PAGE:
Wednesday, September 28, 2016
An app that is developed for a specific platform or device, such as Health for iOS. These apps can interact directly with operating system features and take advantage of latest hardware and software updates. This is generally seen as an advantage over Web apps. However, because the app is designed for a specific platform, a new version of the app must be created for each platform to be deployed on. For example, if you were creating a native game app, you would need to write one version of the app for iOS, and a separate one for Android. This is generally seen as a disadvantage over Web apps.
Now that we’ve got that all straightened out, what impact do these differences have on your testing strategy? Well, not a lot as long as you plan for the most challenging type of app you’ll test: the hybrid app.
Hybrid app testing poses the most challenge for testers because they’re combo apps – they use both native and web objects to provide a seamless user experience. That just means when testing hybrid apps, testers need to address characteristics of both native and mobile Web apps collectively.
Once you’ve got a plan in place for hybrid apps, you can apply it to native and mobile Web apps as well.
Hybrid apps are growing in popularity partly because they are time and cost-effective. Enterprises and SMBs planning to develop apps can take advantage of existing infrastructure built upon Web technologies as opposed to developing an app from the ground up.
This means developers can utilize the same code to function across different devices and platforms, minimizing the level of effort required for the app to run on multiple mobile platforms. Enterprises can further scale their app strategy by expanding the breadth of applications.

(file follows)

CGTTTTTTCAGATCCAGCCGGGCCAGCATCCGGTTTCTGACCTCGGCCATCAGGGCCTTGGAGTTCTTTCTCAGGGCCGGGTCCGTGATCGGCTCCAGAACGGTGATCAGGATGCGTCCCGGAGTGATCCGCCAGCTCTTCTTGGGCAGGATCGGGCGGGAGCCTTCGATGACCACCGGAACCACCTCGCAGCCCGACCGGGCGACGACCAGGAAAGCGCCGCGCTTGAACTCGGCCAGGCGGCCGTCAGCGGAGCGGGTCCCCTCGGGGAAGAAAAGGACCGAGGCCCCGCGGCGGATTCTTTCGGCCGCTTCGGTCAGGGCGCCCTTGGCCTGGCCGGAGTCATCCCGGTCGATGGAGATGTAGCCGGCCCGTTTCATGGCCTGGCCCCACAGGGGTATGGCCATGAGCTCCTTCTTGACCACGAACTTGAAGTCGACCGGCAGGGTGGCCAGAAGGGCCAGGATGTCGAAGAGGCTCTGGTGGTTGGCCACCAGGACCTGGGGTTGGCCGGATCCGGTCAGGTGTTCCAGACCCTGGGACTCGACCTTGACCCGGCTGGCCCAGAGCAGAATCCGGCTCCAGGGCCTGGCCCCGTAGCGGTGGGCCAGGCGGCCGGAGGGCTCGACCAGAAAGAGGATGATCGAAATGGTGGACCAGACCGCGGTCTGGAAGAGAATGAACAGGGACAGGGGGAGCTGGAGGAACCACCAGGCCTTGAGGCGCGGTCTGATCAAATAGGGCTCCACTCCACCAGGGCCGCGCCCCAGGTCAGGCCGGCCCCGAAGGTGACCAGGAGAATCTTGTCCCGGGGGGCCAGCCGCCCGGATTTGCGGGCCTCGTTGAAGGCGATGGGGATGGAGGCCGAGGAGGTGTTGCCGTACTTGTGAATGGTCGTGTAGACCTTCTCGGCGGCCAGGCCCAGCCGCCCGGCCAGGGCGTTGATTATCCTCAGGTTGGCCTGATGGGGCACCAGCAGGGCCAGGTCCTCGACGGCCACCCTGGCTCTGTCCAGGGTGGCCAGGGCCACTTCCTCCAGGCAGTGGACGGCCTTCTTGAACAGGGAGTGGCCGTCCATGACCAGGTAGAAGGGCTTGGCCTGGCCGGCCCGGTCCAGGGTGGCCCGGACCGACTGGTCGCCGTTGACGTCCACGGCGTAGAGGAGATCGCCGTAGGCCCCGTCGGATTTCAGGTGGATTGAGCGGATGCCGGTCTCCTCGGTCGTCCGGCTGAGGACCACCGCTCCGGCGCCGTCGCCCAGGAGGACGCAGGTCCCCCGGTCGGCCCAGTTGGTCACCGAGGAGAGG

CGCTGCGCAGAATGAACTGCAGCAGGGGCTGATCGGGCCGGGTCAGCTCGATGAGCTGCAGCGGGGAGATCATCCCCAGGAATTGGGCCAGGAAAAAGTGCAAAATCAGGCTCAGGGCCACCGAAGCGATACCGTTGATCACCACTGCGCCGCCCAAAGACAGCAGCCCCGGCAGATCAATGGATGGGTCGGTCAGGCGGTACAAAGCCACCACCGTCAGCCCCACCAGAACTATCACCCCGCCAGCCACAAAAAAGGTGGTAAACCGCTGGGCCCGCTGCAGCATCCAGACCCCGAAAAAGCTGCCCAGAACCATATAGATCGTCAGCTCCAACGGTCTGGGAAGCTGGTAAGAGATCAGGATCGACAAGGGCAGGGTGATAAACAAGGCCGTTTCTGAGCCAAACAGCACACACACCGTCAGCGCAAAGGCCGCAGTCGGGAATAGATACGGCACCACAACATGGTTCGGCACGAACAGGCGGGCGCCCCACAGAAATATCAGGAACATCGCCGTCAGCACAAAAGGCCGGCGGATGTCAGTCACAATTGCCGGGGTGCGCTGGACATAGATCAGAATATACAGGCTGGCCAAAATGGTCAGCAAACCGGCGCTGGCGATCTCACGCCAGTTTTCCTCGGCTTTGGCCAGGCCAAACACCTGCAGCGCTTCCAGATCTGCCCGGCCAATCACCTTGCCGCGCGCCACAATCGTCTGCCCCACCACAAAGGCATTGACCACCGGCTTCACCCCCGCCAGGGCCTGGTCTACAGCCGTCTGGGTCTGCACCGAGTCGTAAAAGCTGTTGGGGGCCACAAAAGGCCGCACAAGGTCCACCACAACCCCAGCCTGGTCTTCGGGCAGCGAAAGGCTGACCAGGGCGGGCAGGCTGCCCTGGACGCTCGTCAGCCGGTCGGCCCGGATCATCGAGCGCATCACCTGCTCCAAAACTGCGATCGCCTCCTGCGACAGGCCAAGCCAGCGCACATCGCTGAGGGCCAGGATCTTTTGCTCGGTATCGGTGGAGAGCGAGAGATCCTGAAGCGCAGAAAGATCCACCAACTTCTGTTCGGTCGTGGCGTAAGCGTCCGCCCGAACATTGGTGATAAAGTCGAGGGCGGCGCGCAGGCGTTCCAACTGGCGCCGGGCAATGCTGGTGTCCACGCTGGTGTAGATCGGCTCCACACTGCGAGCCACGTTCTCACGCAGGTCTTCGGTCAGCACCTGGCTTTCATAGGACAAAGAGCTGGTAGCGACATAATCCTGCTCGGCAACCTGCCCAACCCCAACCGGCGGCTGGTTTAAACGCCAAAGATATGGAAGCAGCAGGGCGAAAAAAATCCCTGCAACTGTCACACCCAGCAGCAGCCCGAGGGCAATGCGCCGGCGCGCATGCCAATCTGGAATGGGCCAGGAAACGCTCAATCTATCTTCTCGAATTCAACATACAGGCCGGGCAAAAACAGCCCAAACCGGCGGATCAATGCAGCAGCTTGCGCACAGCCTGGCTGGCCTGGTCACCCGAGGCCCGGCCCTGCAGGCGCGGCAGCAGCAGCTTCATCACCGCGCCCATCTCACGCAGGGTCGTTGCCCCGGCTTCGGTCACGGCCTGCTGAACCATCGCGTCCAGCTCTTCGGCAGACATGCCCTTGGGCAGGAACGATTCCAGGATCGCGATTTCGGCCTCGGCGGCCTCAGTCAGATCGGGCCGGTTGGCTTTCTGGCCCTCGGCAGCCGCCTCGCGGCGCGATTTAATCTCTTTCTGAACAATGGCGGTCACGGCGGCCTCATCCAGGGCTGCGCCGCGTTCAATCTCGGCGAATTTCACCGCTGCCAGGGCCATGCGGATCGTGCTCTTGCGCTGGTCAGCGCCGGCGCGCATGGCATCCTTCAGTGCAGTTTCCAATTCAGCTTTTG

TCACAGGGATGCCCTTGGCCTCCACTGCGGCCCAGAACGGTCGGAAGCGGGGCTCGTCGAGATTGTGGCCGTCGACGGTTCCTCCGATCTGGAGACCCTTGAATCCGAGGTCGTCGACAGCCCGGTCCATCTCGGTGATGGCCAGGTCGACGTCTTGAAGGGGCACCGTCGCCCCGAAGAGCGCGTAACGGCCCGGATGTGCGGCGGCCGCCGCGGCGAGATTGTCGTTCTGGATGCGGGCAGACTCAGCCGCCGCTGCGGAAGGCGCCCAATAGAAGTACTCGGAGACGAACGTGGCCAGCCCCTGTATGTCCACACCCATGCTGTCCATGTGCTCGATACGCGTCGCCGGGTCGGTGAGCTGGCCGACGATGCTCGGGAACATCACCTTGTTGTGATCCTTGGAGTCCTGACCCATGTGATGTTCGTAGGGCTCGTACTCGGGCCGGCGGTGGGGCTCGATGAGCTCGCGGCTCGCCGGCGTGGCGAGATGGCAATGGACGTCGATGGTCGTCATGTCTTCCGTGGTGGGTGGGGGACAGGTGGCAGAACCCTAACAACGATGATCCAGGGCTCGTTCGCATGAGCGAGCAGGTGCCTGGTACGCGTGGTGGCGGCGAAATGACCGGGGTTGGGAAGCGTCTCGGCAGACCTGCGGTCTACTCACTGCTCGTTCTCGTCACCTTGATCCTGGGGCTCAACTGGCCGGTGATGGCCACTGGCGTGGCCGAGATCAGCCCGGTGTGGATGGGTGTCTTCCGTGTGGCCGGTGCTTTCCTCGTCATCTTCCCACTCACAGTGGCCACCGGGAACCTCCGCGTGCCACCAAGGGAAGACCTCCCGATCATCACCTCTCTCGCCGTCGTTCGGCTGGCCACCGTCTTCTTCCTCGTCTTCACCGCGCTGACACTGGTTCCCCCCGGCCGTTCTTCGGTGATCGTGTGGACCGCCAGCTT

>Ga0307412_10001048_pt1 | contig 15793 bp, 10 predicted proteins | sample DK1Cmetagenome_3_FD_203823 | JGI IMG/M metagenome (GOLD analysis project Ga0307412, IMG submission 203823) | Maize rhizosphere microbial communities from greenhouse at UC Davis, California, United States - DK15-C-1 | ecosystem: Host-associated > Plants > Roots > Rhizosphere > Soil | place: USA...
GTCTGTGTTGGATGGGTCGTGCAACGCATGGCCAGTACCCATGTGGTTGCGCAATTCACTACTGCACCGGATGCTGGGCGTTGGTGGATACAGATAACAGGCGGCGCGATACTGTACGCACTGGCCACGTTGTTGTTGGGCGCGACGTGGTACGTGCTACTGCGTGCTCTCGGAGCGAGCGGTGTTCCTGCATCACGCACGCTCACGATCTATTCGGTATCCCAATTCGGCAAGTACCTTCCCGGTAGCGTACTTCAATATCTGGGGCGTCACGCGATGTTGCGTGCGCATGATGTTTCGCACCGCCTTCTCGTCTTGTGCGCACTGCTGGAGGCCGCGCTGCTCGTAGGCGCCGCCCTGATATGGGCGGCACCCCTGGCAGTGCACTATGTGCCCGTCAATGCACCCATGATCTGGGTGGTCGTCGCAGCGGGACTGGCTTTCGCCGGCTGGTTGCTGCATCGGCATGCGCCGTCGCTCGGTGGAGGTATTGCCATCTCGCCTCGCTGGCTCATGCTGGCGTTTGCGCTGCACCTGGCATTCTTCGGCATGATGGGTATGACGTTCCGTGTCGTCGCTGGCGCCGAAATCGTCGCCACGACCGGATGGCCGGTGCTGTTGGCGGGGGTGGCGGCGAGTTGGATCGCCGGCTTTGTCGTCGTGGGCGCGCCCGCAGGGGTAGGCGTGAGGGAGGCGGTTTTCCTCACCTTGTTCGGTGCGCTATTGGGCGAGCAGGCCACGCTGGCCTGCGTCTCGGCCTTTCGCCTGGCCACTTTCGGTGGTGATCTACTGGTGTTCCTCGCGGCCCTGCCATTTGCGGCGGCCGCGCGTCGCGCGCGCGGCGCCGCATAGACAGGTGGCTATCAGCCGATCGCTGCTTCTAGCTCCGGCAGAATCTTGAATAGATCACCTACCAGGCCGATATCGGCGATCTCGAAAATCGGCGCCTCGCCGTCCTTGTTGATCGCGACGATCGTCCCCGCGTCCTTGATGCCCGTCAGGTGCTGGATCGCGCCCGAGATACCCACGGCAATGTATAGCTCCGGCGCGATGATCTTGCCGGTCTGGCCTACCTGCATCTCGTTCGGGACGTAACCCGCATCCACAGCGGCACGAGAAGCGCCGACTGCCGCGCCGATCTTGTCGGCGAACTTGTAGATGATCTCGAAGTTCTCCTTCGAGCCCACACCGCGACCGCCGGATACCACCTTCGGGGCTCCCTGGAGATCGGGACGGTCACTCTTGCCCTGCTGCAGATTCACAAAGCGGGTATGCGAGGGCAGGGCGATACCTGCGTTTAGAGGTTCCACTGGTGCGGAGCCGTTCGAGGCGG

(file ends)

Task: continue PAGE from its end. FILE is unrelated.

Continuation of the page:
Hybrid applications allow developers to access native device functions, such as the camera, through the native Web container.
Traditional mobile Web sites and applications do not have this access through the built-in device browsers. Using the native Web container, Web developers can create much more feature-rich mobile applications. Hybrid apps also allow the Web content to run without a connection to the server.
These apps are released just like native applications – through app stores.
On the downside, there are some limitations as to what developers can do with Web technologies. In some cases, there can be reduced app functionality as well as performance issues with a hybrid development approach.
So, what does this mean for your test strategy?
It means you have to plan to test mobile Web objects AND native objects all wrapped up in a single hybrid app.
It comes down to this: you need to be able to easily differentiate between mobile objects and native objects so you can test accordingly. The ability to interact with all objects appropriately based on object type is important.
For example, you need to know that interacting with an HTML5 object will be a little bit different than interacting with a corresponding native object. You just need to anticipate these differences and create tests accordingly.
Your test strategies should also include information verification for all of the app types noted above. Since most apps pull in information from a website, its important that when you test, you ensure the website is providing the right information to the app.
In addition, you need to be aware of other factors that web objects present to an application. For example, are there security holes that allow unwanted access to the device? Are there online and offline differences that hybrid apps allow?
If there is no outside access, does the application behave differently? And finally, do the hybrid Web objects have performance problems? All of these questions need to be considered.
At the end of the day, a solid mobile testing strategy is the first step no matter what kind of app you’ll test. The right strategy can mean the difference between highly functioning, reliable apps and an app with poor performance and bad reviews.
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